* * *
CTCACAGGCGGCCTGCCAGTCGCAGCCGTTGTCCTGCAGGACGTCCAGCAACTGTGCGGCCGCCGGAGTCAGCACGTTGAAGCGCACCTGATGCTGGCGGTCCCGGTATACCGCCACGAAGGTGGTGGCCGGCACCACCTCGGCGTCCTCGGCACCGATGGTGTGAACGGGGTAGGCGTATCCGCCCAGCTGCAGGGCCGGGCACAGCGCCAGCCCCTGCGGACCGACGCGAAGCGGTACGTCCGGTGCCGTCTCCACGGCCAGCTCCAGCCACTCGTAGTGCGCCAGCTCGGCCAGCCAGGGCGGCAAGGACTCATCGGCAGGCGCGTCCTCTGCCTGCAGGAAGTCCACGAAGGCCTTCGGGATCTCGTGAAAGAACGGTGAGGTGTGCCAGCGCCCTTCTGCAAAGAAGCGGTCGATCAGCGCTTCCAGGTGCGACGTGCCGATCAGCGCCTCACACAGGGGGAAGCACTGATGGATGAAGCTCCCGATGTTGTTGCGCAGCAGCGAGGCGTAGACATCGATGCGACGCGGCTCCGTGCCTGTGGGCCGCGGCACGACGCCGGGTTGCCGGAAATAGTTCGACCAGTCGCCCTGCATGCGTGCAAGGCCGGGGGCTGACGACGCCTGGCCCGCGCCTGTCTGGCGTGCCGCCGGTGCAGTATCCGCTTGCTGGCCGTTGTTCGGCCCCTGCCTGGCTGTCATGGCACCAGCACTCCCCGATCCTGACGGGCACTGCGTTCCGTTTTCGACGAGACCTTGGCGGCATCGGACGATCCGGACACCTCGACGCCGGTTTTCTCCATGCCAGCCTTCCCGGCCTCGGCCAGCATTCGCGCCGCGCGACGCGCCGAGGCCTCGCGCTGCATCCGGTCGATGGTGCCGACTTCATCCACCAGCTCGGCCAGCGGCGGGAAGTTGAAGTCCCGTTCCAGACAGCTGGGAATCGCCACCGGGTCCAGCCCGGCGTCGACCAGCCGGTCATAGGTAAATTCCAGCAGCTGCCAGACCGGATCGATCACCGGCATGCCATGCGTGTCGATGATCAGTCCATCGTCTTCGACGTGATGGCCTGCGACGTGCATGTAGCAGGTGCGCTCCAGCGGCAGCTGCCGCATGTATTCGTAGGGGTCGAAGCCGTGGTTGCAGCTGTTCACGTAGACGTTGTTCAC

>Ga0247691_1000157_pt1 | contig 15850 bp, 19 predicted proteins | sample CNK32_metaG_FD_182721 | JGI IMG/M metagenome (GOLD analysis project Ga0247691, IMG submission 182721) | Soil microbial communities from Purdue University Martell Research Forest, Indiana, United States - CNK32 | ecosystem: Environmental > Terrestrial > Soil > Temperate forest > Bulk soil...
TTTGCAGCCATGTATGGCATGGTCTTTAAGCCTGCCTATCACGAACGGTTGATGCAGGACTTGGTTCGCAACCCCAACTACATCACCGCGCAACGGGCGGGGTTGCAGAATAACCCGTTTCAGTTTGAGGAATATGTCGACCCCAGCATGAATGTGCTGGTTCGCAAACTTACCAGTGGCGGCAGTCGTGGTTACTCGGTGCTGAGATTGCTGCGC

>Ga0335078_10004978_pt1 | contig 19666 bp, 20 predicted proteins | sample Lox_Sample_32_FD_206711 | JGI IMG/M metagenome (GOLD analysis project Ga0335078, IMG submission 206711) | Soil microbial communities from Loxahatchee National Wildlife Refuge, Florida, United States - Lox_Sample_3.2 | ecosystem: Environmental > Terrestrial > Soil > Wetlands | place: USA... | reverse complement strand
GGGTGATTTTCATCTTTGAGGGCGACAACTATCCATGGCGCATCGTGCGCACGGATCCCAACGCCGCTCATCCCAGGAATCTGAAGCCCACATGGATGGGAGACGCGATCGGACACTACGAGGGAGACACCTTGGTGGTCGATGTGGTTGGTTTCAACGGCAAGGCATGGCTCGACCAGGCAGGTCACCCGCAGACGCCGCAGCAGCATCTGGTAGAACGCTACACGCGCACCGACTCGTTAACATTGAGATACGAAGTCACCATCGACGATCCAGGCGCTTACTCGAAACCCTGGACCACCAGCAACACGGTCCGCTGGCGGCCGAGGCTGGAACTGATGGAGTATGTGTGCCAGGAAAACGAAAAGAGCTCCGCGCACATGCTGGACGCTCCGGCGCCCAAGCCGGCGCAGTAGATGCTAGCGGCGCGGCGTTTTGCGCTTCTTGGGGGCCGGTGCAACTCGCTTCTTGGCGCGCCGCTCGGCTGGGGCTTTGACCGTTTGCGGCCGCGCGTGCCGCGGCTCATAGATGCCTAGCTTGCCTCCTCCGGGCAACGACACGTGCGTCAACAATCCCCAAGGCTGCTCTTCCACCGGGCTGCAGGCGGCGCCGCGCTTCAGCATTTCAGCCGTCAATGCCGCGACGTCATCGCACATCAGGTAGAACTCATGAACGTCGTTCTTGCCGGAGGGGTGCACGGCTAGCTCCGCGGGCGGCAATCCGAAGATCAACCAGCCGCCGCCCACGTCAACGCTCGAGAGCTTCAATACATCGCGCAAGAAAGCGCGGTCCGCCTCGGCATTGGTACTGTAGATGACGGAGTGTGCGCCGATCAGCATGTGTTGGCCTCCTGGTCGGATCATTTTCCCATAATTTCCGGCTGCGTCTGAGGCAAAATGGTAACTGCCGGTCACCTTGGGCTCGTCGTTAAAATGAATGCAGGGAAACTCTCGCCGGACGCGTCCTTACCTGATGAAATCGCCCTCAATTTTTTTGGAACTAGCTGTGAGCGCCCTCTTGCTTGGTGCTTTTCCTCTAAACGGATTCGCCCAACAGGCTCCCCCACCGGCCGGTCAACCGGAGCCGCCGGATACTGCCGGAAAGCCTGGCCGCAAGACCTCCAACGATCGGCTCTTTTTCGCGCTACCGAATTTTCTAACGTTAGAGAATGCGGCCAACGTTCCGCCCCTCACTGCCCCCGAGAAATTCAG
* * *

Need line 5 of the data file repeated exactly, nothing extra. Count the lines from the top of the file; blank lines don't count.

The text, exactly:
GGGTGATTTTCATCTTTGAGGGCGACAACTATCCATGGCGCATCGTGCGCACGGATCCCAACGCCGCTCATCCCAGGAATCTGAAGCCCACATGGATGGGAGACGCGATCGGACACTACGAGGGAGACACCTTGGTGGTCGATGTGGTTGGTTTCAACGGCAAGGCATGGCTCGACCAGGCAGGTCACCCGCAGACGCCGCAGCAGCATCTGGTAGAACGCTACACGCGCACCGACTCGTTAACATTGAGATACGAAGTCACCATCGACGATCCAGGCGCTTACTCGAAACCCTGGACCACCAGCAACACGGTCCGCTGGCGGCCGAGGCTGGAACTGATGGAGTATGTGTGCCAGGAAAACGAAAAGAGCTCCGCGCACATGCTGGACGCTCCGGCGCCCAAGCCGGCGCAGTAGATGCTAGCGGCGCGGCGTTTTGCGCTTCTTGGGGGCCGGTGCAACTCGCTTCTTGGCGCGCCGCTCGGCTGGGGCTTTGACCGTTTGCGGCCGCGCGTGCCGCGGCTCATAGATGCCTAGCTTGCCTCCTCCGGGCAACGACACGTGCGTCAACAATCCCCAAGGCTGCTCTTCCACCGGGCTGCAGGCGGCGCCGCGCTTCAGCATTTCAGCCGTCAATGCCGCGACGTCATCGCACATCAGGTAGAACTCATGAACGTCGTTCTTGCCGGAGGGGTGCACGGCTAGCTCCGCGGGCGGCAATCCGAAGATCAACCAGCCGCCGCCCACGTCAACGCTCGAGAGCTTCAATACATCGCGCAAGAAAGCGCGGTCCGCCTCGGCATTGGTACTGTAGATGACGGAGTGTGCGCCGATCAGCATGTGTTGGCCTCCTGGTCGGATCATTTTCCCATAATTTCCGGCTGCGTCTGAGGCAAAATGGTAACTGCCGGTCACCTTGGGCTCGTCGTTAAAATGAATGCAGGGAAACTCTCGCCGGACGCGTCCTTACCTGATGAAATCGCCCTCAATTTTTTTGGAACTAGCTGTGAGCGCCCTCTTGCTTGGTGCTTTTCCTCTAAACGGATTCGCCCAACAGGCTCCCCCACCGGCCGGTCAACCGGAGCCGCCGGATACTGCCGGAAAGCCTGGCCGCAAGACCTCCAACGATCGGCTCTTTTTCGCGCTACCGAATTTTCTAACGTTAGAGAATGCGGCCAACGTTCCGCCCCTCACTGCCCCCGAGAAATTCAG